Kingfish wrote:The only thing worse are the Tea-baggers which are plainly uneducated.
It's a shame, a down right shame, that the tea partiers can't be as "educated" as these geniuses! http://online.wsj.com/article/SB1000142 ... TopOpinion Good News for Liberals!
Sam Tanenhaus, editor of the New York Times Book Review, last year published a quickie book, "The Death of Conservatism," based on a February 2009 piece in The New Republic. "As Tanenhaus sees it," National Public Radio's Robert Siegel explained in introducing an interview, "American conservatism has degenerated into a hollow echo-chamber of movement die-hards and talk show hosts, disconnected from the broad public, which until recently it spoke for."
NPR put the interview on its website under the headline "Author: Liberals Should Lament Conservatism's Death." This week's election results make clear beyond doubt that conservatism is alive and well. So liberals don't have to lament after all!
Of course, not all liberals were lamenting conservatism's putative death. In "40 More Years: How the Democrats Will Rule the Next Generation," published in May 2009, James Carville gloated: "Republicans have no hope of making serious inroads into Democratic advantages in 2010, or likely in 2012 and 2014 and so on. It's time to call TOD on the GOP." We think TOD stands for "time of death."
The month earlier, political analyst Stuart Rothenberg noted that a trio of Republicans "have raised the possibility of the GOP winning back the House of Representatives next year":
That idea is lunacy and ought to be put to rest immediately.
None of the three actually predicted that Republicans would gain the 40 seats that they need for a majority, but all three held out hope that that's possible. It isn't. . . .
there are no signs of a dramatic rebound for the party, and the chance of Republicans winning control of either chamber in the 2010 midterm elections is zero. Not "close to zero." Not "slight" or "small." Zero.
Big changes in the House require a political wave. You can cherry-pick your way to a five- or eight-seat gain, but to win dozens of seats, a party needs a wave.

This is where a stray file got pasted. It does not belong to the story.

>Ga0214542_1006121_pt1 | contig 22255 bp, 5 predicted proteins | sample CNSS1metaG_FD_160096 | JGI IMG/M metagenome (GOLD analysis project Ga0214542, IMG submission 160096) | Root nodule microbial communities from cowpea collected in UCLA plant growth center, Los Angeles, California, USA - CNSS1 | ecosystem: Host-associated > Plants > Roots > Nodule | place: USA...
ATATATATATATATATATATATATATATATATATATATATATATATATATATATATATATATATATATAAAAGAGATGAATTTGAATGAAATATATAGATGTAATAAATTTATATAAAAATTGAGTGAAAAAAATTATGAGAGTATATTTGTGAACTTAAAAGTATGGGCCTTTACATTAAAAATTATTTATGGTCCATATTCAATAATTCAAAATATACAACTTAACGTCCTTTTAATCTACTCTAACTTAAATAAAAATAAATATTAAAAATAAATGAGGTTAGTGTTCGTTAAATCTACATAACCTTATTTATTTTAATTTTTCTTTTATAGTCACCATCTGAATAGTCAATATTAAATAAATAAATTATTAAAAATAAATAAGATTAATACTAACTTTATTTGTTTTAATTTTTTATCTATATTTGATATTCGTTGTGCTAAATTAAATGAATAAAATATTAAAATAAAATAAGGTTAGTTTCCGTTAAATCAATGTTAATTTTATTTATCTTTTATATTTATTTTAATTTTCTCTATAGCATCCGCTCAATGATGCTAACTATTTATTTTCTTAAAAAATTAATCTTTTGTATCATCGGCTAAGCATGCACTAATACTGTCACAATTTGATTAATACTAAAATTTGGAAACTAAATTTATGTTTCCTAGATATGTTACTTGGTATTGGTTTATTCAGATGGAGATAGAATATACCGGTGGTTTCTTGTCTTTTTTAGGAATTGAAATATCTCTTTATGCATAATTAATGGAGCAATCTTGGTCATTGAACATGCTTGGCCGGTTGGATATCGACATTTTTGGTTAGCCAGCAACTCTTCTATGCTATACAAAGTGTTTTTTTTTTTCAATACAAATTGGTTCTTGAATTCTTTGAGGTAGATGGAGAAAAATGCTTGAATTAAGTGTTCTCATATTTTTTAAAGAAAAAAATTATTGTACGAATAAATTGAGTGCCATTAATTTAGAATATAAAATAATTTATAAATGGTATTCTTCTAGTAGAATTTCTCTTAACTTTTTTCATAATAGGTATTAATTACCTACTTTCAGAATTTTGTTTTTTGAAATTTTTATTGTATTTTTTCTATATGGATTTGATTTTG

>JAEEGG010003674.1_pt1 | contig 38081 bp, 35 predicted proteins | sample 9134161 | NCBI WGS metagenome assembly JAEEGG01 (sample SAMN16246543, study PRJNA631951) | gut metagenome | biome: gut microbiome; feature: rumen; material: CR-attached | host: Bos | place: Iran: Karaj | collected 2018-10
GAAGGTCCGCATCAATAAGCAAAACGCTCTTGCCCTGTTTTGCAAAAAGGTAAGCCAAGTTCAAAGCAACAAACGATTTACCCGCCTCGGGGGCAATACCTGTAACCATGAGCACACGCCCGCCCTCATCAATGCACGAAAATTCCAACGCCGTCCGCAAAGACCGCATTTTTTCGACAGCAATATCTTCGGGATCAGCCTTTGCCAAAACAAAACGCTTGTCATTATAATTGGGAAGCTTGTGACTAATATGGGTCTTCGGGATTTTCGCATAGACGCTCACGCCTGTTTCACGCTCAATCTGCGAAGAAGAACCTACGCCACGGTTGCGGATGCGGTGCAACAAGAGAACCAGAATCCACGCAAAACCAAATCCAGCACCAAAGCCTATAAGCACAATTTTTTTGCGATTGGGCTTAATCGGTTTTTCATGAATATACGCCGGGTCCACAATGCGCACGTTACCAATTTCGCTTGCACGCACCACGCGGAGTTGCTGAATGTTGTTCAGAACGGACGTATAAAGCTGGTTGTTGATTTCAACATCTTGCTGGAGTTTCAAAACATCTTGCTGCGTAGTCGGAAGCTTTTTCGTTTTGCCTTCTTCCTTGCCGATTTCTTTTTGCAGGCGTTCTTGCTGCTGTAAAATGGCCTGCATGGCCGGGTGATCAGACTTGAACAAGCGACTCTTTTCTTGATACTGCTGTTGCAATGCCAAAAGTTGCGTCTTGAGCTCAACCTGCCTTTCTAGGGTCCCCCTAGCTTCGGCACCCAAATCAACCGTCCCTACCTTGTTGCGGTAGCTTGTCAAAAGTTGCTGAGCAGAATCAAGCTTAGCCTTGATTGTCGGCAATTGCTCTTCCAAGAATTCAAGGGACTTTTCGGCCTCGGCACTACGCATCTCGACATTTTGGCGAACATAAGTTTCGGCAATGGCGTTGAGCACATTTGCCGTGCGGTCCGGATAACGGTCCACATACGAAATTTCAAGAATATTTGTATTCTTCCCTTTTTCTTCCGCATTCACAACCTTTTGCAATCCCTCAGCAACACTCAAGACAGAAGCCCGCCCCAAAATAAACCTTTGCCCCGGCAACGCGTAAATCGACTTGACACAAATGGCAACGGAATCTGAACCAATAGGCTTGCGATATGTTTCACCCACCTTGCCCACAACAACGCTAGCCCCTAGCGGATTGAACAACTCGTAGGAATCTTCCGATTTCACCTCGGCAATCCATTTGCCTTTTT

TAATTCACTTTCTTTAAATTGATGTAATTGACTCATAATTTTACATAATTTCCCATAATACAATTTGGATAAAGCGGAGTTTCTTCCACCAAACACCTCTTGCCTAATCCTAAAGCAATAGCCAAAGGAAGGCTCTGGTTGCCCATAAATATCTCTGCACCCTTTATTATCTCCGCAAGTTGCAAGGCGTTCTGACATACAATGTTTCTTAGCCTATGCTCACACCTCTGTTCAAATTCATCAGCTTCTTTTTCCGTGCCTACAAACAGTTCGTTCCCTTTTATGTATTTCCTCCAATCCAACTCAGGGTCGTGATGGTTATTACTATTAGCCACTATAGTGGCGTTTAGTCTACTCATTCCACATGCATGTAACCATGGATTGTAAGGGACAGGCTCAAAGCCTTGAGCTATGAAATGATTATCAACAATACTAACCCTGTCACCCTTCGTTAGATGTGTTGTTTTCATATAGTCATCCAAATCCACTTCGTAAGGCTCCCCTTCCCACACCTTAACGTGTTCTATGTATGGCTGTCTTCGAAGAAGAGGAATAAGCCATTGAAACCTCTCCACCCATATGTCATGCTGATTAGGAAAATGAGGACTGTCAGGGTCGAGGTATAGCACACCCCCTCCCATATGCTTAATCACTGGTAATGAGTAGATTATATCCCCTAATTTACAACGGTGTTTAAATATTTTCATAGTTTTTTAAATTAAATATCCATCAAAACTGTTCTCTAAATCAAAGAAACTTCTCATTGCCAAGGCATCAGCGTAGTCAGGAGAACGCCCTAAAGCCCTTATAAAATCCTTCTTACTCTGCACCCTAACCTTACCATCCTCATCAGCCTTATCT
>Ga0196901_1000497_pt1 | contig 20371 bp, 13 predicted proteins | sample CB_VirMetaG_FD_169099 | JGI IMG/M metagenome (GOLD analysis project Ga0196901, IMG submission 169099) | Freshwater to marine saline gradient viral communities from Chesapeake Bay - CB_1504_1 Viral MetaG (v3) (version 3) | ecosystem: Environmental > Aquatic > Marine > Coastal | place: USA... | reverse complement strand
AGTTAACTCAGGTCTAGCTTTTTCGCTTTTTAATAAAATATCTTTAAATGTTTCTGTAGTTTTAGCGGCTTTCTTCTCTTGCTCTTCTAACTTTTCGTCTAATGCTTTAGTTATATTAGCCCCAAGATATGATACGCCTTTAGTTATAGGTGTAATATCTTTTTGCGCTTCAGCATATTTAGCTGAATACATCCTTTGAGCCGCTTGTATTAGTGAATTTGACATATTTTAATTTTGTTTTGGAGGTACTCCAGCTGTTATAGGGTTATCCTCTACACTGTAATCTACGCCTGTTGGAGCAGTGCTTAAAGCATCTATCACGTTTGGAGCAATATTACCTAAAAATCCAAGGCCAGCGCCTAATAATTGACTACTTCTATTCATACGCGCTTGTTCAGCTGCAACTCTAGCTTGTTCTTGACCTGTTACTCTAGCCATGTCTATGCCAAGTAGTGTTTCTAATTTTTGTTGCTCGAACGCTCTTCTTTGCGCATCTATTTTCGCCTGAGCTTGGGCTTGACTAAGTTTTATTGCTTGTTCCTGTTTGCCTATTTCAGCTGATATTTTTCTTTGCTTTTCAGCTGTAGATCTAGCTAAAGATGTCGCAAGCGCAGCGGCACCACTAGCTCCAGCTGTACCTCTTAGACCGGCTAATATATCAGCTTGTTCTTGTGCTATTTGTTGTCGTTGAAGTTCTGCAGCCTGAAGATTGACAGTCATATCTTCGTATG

Recruiting better candidates and running better campaigns won't produce anything like what took place in 1980, 1994, 2006 and 2008, when waves resulted in huge gains for one party. The current political environment actually minimizes the chance of a near-term wave developing.
The problem for Republicans is that they aren't yet in the position--and won't be in one by November of next year--to run on a pure message of change, or on pent-up demand for change.
Waves are built on dissatisfaction and frustration, and there is little in national survey data that suggest most voters are upset with President Barack Obama's performance or the performance of his party.
Hey, who could have expected Barack Obama would actually change anything in a year and a half? Then there's former Enron adviser Paul Krugman, writing in October 2009:
Lots of buzz about the possibility that 2010 will be another 1994, with the triumphant conservative majority sweeping back into its rightful place of power. And of course, anything is possible.
But the signs really don't point to that. . . .
Here in my home state, it's looking increasingly likely that Corzine will beat Christie after all. And while some of that reflects Christie's various personal issues, plus Corzine's willingness to bring out the brass knuckles--as we say in New Jersey, you got a problem with that?--it also, I think, reflects the fact that Christie can't explain what he would do differently. These days, the Republicans are the party of no ideas--and it shows.
As we say in New York, fuhgettaboutit.
Here's how MSNBC ranter Keith Olbermann sized up the political implications of ObamaCare's passage back in March:
Failed, Mr. Boehner. You lost. You blew it. . . . I would think the "will and desires of your fellow countrymen" should be pretty damn clear by now: Your countrymen think your policies are of the past, and your tactics are of the gutter. . . . And so I offer this olive branch to the defeated Republicans and Tea Partiers. . . . You are rapidly moving from "The Party of No," past "The Party of No Conscience," towards "The Party of No Relevancy." You are behind the wheel of a political Toyota. And before the mid-terms, you will have been reduced to only being this generation's home for the nuts.
First of all, "behind the wheel"? We thought they were standing alongside the car sipping a Slurpee. Second, that's Mr. Speaker.
"Critics notwithstanding," Time's Mark Halperin wrote in April 2010, "the President is on a path to be a huge success by the time of November's midterm elections. Among Halperin's observations: "The health care bill's passage is, of course, the White House's signal achievement." Of course! And: "Obama has largely . . . preserved the majesty of the office." Ha ha, Slurpee anyone?